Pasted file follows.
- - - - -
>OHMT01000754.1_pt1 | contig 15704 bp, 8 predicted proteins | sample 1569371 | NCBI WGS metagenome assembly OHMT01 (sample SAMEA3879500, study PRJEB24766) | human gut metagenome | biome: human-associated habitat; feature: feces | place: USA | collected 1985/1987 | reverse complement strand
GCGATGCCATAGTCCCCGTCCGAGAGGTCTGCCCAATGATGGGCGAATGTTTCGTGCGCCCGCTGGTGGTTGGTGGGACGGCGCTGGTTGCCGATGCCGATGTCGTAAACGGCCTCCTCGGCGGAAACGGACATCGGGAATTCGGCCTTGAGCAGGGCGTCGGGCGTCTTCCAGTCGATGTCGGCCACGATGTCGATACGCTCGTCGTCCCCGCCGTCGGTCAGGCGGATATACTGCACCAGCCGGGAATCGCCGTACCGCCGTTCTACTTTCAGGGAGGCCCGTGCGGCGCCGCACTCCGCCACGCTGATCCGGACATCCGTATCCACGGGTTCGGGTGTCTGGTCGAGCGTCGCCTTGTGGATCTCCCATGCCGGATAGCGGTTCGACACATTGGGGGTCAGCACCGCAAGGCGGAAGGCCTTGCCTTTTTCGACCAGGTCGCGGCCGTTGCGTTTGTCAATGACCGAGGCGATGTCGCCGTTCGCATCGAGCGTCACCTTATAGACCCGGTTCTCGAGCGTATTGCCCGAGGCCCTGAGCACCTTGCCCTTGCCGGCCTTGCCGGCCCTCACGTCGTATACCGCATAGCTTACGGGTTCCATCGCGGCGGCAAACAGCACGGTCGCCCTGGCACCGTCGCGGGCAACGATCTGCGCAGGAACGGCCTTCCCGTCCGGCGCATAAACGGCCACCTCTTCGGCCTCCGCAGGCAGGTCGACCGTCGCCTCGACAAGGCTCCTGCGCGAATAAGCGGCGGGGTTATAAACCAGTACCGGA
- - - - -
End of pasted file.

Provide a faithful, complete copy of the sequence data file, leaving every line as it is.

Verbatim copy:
>OHMT01000754.1_pt1 | contig 15704 bp, 8 predicted proteins | sample 1569371 | NCBI WGS metagenome assembly OHMT01 (sample SAMEA3879500, study PRJEB24766) | human gut metagenome | biome: human-associated habitat; feature: feces | place: USA | collected 1985/1987 | reverse complement strand
GCGATGCCATAGTCCCCGTCCGAGAGGTCTGCCCAATGATGGGCGAATGTTTCGTGCGCCCGCTGGTGGTTGGTGGGACGGCGCTGGTTGCCGATGCCGATGTCGTAAACGGCCTCCTCGGCGGAAACGGACATCGGGAATTCGGCCTTGAGCAGGGCGTCGGGCGTCTTCCAGTCGATGTCGGCCACGATGTCGATACGCTCGTCGTCCCCGCCGTCGGTCAGGCGGATATACTGCACCAGCCGGGAATCGCCGTACCGCCGTTCTACTTTCAGGGAGGCCCGTGCGGCGCCGCACTCCGCCACGCTGATCCGGACATCCGTATCCACGGGTTCGGGTGTCTGGTCGAGCGTCGCCTTGTGGATCTCCCATGCCGGATAGCGGTTCGACACATTGGGGGTCAGCACCGCAAGGCGGAAGGCCTTGCCTTTTTCGACCAGGTCGCGGCCGTTGCGTTTGTCAATGACCGAGGCGATGTCGCCGTTCGCATCGAGCGTCACCTTATAGACCCGGTTCTCGAGCGTATTGCCCGAGGCCCTGAGCACCTTGCCCTTGCCGGCCTTGCCGGCCCTCACGTCGTATACCGCATAGCTTACGGGTTCCATCGCGGCGGCAAACAGCACGGTCGCCCTGGCACCGTCGCGGGCAACGATCTGCGCAGGAACGGCCTTCCCGTCCGGCGCATAAACGGCCACCTCTTCGGCCTCCGCAGGCAGGTCGACCGTCGCCTCGACAAGGCTCCTGCGCGAATAAGCGGCGGGGTTATAAACCAGTACCGGA